Hit the mall for free technology access

Manassas Mall has the usual suspects: the ubiquitous stores selling clothes,

books, cards and sporting equipment — and that sweet cinnamon bun smell

that lures shoppers as much as the sale racks do.

But this Virginia shopping center also boasts the unusual: a library

without books — composed entirely of computers.

Aiming to reach residents who typically do not have access to technology,

Library Connection is located in a place that welcomes those from all walks

of life. Unlike other institutions that claim to bridge the digital divide — the separation between those with technology and those without it — Library

Connection targets and seems to reach underserved populations, such as minorities

and the poor.

Situated next to a Radio Shack and Montgomery Ward, and with its computers

lining the walls, Library Connection could easily be mistaken for a store.

But the bank of computers is available to the public for free. Twenty-four

computers are available, all with word processing programs and a high-speed

Internet connection, and four of them have educational software specifically

for children.

Open Monday through Saturday, noon to 8 p.m., the library is convenient

for workers and students. Even on Sundays, it's open from 1 p.m. to 5 p.m.

Library operators would like to stay open longer, but they have a limited

budget drawn entirely from donations and business partnerships.

Although the location isn't typical of a library, it's very much a library

inside. Aside from the constant clicking of keyboards and the occasional

conversation, it's silent. And on the walls are posters of Donald Duck,

Nickelodeon cartoon Doug and one of Bill Gates holding a copy of Ernest

Hemingway's The Old Man and the Sea — all beckoning patrons to read.

In the front, a little Plexiglas box on a pedestal sports a sign asking

for donations. The few bills and coins inside barely cover the bottom of

the box.

Still, this library/shopping center hybrid seems to work. "That's where

everybody goes," said Prince William County Public Library System development

officer Mary Tompkins, referring to the mall setting. "It's not an institution.

It's a friendly place that's accessible to kids and adults."

When the library opened in the fall, the majority of its visitors were

already at the mall to shop, work or exercise, Tompkins said. But now, survey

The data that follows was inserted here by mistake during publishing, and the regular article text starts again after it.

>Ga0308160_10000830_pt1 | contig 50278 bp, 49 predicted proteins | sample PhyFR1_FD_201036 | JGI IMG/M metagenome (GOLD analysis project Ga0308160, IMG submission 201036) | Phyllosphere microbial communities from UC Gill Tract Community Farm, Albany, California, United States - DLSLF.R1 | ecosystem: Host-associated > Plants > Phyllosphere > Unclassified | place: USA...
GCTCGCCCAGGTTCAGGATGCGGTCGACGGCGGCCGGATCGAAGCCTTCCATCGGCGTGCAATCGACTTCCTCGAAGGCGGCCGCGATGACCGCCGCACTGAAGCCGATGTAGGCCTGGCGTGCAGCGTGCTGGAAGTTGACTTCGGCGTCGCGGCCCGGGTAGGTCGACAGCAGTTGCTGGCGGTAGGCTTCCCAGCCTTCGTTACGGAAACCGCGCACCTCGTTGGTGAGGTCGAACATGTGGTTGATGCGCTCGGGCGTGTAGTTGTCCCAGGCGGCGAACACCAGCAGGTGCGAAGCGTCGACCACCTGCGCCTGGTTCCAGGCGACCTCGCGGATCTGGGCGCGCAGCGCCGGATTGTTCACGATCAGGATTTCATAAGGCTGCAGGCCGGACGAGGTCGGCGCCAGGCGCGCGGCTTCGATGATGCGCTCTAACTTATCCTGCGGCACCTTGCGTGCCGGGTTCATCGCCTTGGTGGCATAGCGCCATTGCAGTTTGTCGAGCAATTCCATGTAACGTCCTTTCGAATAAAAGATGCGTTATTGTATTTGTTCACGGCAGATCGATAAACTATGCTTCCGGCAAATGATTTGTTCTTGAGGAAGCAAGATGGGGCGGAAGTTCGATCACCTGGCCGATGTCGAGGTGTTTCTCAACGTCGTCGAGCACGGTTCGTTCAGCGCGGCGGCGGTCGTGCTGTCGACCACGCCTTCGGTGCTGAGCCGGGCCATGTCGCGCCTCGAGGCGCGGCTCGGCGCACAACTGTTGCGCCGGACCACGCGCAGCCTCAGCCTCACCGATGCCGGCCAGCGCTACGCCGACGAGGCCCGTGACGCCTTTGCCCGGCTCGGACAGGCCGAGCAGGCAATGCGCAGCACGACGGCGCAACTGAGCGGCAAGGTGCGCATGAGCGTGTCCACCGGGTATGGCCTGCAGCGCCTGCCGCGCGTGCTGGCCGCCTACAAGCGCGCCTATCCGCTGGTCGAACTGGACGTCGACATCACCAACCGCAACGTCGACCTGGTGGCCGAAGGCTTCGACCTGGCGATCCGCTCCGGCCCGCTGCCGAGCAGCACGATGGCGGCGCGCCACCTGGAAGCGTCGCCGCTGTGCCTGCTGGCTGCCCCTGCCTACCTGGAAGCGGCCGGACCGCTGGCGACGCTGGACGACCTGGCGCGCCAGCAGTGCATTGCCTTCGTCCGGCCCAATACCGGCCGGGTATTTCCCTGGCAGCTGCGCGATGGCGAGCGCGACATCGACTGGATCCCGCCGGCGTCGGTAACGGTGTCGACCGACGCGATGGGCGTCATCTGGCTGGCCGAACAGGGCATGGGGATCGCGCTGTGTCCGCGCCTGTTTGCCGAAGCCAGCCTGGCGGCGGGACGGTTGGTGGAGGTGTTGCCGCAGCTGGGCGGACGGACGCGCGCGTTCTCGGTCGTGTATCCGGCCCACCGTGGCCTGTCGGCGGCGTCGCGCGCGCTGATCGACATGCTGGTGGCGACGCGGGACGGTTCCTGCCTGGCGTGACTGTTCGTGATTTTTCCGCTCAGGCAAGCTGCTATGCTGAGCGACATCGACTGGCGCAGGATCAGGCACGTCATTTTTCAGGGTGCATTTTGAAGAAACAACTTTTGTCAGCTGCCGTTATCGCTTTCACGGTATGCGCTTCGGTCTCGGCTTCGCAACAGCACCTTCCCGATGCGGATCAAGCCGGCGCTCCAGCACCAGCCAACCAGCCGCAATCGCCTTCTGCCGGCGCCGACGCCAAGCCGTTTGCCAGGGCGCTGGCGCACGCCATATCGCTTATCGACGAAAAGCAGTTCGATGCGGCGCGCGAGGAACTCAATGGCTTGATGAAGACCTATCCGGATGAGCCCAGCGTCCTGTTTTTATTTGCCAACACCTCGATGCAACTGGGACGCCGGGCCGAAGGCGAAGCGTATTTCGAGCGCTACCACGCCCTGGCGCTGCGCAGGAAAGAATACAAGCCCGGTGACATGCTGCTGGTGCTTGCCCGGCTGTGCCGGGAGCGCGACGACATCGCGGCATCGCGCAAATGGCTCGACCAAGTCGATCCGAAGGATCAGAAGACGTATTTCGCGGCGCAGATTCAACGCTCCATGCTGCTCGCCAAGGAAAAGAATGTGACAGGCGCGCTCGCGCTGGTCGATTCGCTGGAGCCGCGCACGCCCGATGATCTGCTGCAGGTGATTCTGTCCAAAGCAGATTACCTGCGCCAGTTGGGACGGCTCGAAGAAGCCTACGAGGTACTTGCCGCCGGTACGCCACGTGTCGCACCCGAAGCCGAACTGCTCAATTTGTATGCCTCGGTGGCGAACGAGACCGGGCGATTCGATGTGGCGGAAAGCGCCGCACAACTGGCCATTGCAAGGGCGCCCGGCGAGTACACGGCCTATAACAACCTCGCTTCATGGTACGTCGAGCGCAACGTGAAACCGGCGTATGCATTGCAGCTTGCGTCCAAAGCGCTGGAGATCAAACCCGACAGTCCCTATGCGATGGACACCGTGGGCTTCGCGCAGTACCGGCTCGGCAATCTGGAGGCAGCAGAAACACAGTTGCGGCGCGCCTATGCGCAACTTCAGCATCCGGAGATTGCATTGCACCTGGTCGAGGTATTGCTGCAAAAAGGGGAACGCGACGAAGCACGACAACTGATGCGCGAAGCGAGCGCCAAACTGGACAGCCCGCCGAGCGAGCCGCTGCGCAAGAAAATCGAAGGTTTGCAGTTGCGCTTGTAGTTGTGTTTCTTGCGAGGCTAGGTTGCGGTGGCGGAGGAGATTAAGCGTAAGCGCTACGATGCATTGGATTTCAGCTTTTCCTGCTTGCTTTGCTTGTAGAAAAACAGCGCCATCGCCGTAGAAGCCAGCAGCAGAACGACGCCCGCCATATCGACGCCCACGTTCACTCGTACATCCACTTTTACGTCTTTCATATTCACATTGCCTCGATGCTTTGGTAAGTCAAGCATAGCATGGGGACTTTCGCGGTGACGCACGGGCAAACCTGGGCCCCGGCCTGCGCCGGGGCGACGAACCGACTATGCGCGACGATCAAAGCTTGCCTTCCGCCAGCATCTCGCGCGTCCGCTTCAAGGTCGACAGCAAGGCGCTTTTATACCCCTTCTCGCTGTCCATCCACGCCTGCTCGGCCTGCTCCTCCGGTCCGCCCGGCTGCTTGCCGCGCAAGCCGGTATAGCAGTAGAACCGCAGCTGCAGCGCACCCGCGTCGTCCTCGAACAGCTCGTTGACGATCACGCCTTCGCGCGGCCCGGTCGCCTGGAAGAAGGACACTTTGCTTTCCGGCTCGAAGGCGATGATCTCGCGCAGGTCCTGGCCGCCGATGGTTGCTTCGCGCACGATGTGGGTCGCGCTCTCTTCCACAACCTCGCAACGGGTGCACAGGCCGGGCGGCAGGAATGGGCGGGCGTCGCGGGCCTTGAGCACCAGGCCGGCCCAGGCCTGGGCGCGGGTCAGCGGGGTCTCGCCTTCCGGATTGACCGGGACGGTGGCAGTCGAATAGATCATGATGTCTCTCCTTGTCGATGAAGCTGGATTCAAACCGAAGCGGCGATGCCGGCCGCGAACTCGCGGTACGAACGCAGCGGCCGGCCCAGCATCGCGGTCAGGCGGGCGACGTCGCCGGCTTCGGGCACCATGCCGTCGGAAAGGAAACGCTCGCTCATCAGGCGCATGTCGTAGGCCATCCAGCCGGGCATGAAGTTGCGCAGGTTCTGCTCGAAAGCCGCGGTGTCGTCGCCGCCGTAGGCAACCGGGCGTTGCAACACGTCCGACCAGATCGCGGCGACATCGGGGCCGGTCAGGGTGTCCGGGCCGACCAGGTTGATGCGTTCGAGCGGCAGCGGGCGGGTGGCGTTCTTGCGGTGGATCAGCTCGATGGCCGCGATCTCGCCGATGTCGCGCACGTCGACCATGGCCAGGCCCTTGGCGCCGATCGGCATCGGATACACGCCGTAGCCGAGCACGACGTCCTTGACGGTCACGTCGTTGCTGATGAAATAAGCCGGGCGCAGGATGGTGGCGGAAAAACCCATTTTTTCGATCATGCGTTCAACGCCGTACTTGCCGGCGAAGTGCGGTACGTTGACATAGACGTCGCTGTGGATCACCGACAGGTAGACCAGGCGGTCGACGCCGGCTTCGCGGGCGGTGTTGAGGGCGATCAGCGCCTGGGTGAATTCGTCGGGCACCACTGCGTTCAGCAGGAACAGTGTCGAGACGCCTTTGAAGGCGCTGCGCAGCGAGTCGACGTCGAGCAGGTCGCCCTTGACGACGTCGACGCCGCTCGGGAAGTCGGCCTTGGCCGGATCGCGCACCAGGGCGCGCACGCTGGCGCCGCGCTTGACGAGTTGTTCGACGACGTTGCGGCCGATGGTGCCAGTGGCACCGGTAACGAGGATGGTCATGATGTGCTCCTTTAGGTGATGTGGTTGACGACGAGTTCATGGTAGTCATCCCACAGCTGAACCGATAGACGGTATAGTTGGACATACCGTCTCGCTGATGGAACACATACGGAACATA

results show an increase in returning patrons — people are stopping in regularly

on their way home from work or school to check their e-mail, browse the

Internet or chat with friends online.

A report released last year by the U.S. Commerce Department showed

that households with an income of $75,000 or more are 20 times more likely

to have access to the Internet and nine times as likely to have a computer

at home than those at the lowest income level. Homes in rural areas also

have less access than those in urban areas. And African-American and Hispanic

households are about half as likely to own a computer as white households.

Public policy analysts generally agree that the best way to attack this

gap is to provide free access to all.

At Library Connection, the overwhelming draw is cable modem Internet

access. Survey results show that more than 80 percent of the library customers

use the Internet there. Many of those also have computers and Internet access

at home but prefer the library for its speedier connections.

Others come in to search for jobs, draft resumes and get career advice

from Department of Social Services personnel who staff the library most

days. Employment counselors staff the office about twice a month. And the

back office has a fax machine that can be used — at no cost — to fax resumes.

Technophobes are not left out. Often enticed by the computers but unsure

of what to do, they usually wander around before a staff member explains

the purpose of the e-library and suggests the person attend a class. The

one-hour classes, offered twice a week at day and night, give basic tutorials

about computers and the Internet.

Library Connection was the first project of the new Prince William County

Public Library System Foundation — a nonprofit organization formed so the

library could receive donations to counter dwindling government funding.